Stroke patients in Tayside are the first in the UK to be offered genetic testing that tailors treatment to individuals.
A simple blood sample provides doctors with the patient’s genetic information that helps clinicians decide which treatment will work best to prevent further strokes and which treatments to avoid as they are less likely to help or may cause side effects.
NHS Tayside is so far the only health board in Scotland to adopt a precision medicine approach, which moves away from one-size-fits-all prescribing to treatments customised to individual patients and their unique genetic make-up.
It is revolutionising treatment in Tayside and will benefit around 600 stroke patients and 400 patients with heart disease each year.
‘Step into the future’
One of the first patients to benefit is Ian Anderson from Perth. The 67-year-old has suffered two strokes in the last five years.
He said: “In January 2017, I took a stroke and the lost the power in my leg and my arm and my speech.
“Then in 2020, they told me I needed a triple heart bypass. When I woke up from that, I couldn’t move my right leg or arm.”
Ian was prescribed clopidogrel, a common treatment to prevent blood clots.
But studies have shown around a quarter of patients don’t benefit from clopidogrel, leaving them at greater risk of further strokes.
Consultant stroke physician Dr Alex Doney said: “Clopidogrel is a widely prescribed medicine which prevents further blood clots from forming.
“Studies have identified that up to 25% of patients will not receive the same benefit from this medication in the first months after a stroke due to the way their body processes it.
“The information contained in the genes can indicate if a patient is in the 25% group and, if so, doctors can select an alternative medication for them.”
Ian, meanwhile, feels privileged to benefit from the pioneering approach.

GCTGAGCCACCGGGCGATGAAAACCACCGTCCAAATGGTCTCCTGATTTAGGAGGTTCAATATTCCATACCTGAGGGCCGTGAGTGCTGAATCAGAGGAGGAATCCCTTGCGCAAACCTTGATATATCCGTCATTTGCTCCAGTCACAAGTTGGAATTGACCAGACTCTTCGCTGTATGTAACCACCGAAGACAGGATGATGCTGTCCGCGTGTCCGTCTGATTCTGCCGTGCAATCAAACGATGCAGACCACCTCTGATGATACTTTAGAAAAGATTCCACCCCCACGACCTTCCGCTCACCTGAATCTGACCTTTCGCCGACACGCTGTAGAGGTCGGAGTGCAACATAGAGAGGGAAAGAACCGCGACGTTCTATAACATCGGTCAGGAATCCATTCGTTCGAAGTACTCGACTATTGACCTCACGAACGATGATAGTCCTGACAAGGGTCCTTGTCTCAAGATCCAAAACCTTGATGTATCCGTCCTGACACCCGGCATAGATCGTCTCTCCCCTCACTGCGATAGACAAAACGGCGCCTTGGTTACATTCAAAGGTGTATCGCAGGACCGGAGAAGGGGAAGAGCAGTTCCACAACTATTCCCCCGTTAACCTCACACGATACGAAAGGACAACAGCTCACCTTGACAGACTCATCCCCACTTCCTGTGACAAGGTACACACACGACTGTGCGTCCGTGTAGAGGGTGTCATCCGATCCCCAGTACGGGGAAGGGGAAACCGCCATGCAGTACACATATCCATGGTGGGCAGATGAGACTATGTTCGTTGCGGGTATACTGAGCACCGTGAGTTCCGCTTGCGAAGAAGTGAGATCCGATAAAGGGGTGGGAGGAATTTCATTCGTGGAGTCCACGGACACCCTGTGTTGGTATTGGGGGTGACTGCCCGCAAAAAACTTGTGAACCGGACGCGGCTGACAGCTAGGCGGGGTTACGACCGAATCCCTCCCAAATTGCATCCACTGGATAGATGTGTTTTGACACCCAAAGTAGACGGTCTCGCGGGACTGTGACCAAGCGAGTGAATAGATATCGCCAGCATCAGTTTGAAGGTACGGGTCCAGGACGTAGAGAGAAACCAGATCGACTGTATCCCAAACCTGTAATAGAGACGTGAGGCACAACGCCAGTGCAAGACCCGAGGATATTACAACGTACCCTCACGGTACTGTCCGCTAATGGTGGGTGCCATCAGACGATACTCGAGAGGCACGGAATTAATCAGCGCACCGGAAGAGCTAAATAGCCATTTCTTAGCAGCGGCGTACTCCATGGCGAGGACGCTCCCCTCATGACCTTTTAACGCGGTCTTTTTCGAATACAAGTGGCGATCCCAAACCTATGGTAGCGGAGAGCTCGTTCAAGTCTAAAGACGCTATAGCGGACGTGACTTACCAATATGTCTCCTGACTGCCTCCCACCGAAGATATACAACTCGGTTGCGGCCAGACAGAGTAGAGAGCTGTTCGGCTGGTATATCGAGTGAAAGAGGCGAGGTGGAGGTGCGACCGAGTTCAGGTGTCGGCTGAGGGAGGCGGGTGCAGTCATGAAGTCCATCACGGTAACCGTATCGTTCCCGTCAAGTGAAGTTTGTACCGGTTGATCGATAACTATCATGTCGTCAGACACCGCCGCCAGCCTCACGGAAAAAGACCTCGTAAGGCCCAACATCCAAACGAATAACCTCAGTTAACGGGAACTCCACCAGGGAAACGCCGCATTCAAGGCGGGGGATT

“It really is a step into the future and one that will benefit patients in the coming months and years,” he said.
“It is quite amazing that a simple blood test can show if my medication is working as effectively as possible and it is reassuring that my medication can be tailored more precisely to me.
“I’ve still got a lot of life to live. I’ve got three grandchildren, I want to get back to them and I’ll do whatever I need to do.”
Clinicians believe this is just the tip of the iceberg, and other conditions could soon benefit from the same precision prescribing.
Dr Doney said: “It’s the first step towards translating clinical research into much wider use of genetic information in everyday healthcare which will help make routinely prescribed medicines more safe and effective for individual patients.
“This is just one drug and one gene that we’re testing. There are an expanding number of medications where we know your genetics are going to influence how well you respond so the number of patients across Scotland who could benefit or indeed across the UK, huge benefits in preventing or reducing the chances of further strokes and heart attacks.”
Professor Grant Archibald, NHS Tayside chief executive, heralded the pioneering work.
He said: “All the members of our acute stroke team in Tayside have worked so hard to bring this new approach to patients across the area.
“It is a perfect example of a whole team of nurses, doctors, pharmacists, scientists and researchers working together to deliver an approach to stroke care which will improve outcomes and provide a truly unique treatment for patients.
“It is a very impressive development in stroke care and one which places Tayside teams right at the vanguard.”